Group art and gardening show therapeutic benefits for women, study finds

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According to the results of a study published in PLOS A.

“The cultivation of plants, gardens and gardening has been an enduring integral factor in our adaptability and well-being as a species”, Raymond OdehMRS, from the Department of Environmental Horticulture at the University of Florida and colleagues wrote. “Creating art, similar to gardening, is considered an innate human behavior, and both creating art and art therapy have been shown to provide therapeutic benefits.”

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Odeh and his fellow researchers aimed to test the hypothesis that participation in indoor gardening or group art-making activities for 1 hour twice a week over a 4-week period would provide different quantifiable therapeutic benefits to a population of healthy women aged 26-49. .

The randomized, controlled trial included 42 people who were assigned on a 1:1 basis to receive eight one-hour group interventions on gardening or art. A total of 36 participants initiated the treatment protocol and 32 (gardening, n=15; art, n=17) completed the trial.

Multiple self-report psychometric assessments were conducted for anxiety, depression symptomatology, mood disorders, stress, satisfaction with discretionary social activities, and quality of life measures . Cardiac physiological data was also collected. Outcomes were measured at baseline, during the study, and after the intervention.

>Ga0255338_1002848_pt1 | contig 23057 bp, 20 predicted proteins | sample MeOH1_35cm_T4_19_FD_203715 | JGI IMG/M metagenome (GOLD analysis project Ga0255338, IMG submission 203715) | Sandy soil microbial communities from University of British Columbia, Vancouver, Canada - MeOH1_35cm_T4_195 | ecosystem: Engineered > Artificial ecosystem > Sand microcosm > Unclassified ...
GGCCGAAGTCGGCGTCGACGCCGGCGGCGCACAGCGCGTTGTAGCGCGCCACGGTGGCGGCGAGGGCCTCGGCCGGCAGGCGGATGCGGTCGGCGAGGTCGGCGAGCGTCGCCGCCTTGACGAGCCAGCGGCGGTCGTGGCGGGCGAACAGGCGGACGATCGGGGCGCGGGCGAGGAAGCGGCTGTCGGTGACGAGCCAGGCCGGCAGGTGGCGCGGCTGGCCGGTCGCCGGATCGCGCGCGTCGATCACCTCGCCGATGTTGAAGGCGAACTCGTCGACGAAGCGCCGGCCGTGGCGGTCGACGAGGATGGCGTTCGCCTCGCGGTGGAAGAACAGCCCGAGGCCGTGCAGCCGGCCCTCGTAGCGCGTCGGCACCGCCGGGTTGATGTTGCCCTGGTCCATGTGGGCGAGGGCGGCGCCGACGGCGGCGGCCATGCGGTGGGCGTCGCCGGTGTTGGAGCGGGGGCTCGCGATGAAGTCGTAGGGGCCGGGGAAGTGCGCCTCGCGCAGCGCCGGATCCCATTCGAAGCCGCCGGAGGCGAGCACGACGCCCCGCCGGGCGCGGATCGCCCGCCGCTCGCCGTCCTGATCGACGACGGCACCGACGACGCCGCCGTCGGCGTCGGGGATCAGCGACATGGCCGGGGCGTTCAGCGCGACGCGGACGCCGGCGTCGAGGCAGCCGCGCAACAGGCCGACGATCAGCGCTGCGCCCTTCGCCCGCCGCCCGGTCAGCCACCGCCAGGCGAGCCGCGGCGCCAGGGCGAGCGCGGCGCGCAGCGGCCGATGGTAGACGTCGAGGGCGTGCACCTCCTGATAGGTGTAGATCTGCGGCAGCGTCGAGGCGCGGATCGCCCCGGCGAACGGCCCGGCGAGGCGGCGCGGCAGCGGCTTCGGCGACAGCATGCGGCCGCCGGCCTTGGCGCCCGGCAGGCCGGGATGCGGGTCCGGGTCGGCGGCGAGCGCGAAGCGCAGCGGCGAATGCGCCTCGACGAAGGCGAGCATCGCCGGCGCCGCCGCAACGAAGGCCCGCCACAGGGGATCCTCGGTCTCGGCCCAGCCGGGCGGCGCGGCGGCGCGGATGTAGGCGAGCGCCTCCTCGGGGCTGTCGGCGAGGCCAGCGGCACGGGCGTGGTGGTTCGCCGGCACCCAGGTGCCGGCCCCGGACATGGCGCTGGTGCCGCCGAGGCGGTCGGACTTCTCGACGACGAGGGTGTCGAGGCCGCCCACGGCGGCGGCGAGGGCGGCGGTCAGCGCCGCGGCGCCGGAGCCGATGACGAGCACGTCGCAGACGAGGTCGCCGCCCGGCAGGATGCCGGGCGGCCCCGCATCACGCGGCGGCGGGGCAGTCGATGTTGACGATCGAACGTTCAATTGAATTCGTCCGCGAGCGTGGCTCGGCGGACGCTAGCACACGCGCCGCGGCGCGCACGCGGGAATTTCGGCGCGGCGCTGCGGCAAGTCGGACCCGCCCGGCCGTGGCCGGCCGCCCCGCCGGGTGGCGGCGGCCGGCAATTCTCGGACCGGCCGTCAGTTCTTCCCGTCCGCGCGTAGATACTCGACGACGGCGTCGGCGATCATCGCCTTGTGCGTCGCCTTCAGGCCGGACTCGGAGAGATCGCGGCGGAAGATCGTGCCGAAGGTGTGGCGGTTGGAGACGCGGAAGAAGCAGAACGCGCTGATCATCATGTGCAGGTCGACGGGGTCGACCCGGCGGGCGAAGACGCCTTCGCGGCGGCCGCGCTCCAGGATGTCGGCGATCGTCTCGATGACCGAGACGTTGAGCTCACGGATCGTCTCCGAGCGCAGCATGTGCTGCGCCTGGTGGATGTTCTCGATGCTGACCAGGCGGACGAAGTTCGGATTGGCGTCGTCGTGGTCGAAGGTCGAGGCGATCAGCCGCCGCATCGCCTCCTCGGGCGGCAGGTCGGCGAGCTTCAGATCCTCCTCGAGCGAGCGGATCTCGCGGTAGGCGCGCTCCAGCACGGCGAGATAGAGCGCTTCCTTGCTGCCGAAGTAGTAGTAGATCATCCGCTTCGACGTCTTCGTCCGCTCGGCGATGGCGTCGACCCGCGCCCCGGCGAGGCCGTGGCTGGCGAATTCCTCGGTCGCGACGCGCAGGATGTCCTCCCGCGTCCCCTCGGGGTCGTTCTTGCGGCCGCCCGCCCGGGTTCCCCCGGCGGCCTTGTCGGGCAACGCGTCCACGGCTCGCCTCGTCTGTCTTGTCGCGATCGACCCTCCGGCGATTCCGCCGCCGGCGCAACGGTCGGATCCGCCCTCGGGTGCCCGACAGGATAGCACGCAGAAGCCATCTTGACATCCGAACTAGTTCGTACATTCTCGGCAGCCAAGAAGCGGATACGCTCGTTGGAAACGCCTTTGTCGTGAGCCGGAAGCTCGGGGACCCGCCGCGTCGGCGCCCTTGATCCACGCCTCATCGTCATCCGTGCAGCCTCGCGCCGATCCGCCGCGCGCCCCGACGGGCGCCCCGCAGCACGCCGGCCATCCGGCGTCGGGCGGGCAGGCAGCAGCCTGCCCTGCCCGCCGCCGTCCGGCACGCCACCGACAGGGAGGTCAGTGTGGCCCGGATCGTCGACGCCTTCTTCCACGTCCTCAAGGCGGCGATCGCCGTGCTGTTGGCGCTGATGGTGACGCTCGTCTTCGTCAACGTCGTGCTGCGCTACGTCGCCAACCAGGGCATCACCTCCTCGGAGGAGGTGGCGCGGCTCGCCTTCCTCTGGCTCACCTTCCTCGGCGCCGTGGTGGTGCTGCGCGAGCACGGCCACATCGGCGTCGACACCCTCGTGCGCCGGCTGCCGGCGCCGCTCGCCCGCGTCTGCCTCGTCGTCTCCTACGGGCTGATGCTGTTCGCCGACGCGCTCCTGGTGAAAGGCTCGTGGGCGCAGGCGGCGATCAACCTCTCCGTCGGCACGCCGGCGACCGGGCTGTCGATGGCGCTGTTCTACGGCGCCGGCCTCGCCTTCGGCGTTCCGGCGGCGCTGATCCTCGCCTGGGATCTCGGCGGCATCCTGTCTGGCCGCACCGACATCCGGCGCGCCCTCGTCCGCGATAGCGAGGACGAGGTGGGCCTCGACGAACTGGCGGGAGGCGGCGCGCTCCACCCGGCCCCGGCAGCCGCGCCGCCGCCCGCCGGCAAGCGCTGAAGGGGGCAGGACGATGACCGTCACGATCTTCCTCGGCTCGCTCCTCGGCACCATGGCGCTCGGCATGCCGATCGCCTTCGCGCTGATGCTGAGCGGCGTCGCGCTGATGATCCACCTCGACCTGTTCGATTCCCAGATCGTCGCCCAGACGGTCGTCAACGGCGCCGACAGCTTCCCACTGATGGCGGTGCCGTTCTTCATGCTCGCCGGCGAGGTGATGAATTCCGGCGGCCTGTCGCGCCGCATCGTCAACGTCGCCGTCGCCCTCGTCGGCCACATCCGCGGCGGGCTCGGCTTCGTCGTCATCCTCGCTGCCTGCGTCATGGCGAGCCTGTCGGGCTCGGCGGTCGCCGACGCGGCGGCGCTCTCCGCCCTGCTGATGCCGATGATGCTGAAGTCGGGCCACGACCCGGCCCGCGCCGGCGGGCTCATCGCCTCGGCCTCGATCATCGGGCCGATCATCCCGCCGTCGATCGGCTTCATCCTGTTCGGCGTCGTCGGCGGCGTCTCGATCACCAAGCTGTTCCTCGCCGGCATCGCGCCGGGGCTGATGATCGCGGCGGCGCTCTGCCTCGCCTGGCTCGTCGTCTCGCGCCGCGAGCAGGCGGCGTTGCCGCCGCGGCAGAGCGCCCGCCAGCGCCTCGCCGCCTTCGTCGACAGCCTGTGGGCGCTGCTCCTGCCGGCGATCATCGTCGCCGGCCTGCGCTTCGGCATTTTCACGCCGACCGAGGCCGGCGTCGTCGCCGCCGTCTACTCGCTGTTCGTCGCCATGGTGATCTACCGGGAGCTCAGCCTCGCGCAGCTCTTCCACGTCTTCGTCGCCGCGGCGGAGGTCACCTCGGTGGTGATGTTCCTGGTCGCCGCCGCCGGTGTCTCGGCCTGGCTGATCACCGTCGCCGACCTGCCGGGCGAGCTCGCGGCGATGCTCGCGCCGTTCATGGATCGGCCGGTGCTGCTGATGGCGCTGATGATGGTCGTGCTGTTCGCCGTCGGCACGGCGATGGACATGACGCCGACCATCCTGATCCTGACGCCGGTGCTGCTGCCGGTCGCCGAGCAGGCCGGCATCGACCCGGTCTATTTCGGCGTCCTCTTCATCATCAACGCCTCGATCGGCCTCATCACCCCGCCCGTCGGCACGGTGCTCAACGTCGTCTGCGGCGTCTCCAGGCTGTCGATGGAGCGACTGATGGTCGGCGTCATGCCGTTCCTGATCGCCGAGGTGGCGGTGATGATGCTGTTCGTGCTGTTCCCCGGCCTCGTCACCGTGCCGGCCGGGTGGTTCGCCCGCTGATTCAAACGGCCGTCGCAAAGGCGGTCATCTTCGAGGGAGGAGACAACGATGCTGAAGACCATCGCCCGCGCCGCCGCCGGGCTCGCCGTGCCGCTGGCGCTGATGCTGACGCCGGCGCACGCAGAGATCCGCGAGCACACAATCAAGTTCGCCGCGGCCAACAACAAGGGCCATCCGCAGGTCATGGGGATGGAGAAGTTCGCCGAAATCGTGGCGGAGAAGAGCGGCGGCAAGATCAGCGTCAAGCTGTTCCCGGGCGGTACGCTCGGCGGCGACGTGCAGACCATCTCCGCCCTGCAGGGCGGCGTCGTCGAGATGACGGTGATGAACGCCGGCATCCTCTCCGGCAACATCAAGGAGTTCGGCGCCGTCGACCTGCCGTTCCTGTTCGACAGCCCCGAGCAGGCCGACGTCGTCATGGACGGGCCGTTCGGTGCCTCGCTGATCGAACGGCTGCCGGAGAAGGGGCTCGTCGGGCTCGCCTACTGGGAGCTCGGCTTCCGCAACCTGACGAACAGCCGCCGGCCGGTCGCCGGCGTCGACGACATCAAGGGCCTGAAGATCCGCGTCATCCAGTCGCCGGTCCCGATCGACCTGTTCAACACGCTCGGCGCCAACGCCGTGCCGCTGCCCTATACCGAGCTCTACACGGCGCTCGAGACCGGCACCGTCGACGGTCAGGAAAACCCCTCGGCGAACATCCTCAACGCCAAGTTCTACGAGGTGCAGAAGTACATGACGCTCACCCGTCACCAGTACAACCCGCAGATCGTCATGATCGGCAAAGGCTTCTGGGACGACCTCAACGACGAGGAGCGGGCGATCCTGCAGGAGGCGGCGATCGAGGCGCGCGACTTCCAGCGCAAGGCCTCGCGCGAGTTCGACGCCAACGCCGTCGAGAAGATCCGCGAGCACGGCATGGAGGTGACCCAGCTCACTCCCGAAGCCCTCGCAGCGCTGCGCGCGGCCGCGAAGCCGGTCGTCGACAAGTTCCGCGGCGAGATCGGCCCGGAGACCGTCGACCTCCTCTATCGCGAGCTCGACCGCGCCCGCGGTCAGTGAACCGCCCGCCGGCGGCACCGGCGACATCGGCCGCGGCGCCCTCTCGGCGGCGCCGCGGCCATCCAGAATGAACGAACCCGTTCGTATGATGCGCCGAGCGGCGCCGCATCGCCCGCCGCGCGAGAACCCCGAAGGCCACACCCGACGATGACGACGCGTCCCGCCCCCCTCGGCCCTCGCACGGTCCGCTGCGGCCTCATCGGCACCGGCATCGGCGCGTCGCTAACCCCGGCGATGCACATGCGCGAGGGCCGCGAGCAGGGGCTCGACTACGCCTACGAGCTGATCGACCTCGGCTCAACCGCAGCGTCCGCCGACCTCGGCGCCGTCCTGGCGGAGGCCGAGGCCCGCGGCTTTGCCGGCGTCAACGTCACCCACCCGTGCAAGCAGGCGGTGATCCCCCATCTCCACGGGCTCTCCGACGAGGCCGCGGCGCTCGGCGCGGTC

Results showed that gardening and art-making activities resulted in therapeutic improvements in total mood disturbance, depression symptomatology, and perceived stress with different effect sizes after eight one-hour treatment sessions. . Gardening also resulted in improvements for indications of trait anxiety. Based on chronological evidence, dose responses were observed for total mood disturbance, perceived stress, and depression symptomatology for gardening and art.

However, the researchers also found that neither gardening nor creating art had any apparent influence on heart rate or blood pressure or led to a marked improvement in satisfaction with discretionary leisure activities.

“We believe this research holds promise for mental well-being, plants in [health care] and in public health. It would be great to see other researchers using our work as a basis for these kinds of studies,” Charles L. Guy, PhD, professor emeritus in the Department of Environmental Horticulture at the University of Florida and principal investigator, said in a statement accompanying the study.


Gardening can cultivate better mental health. Published: July 6, 2022. Accessed: July 11, 2022.

Odeh R, et al. PLoS One. 2022; doi:10.1371/journal.pone.0269248.

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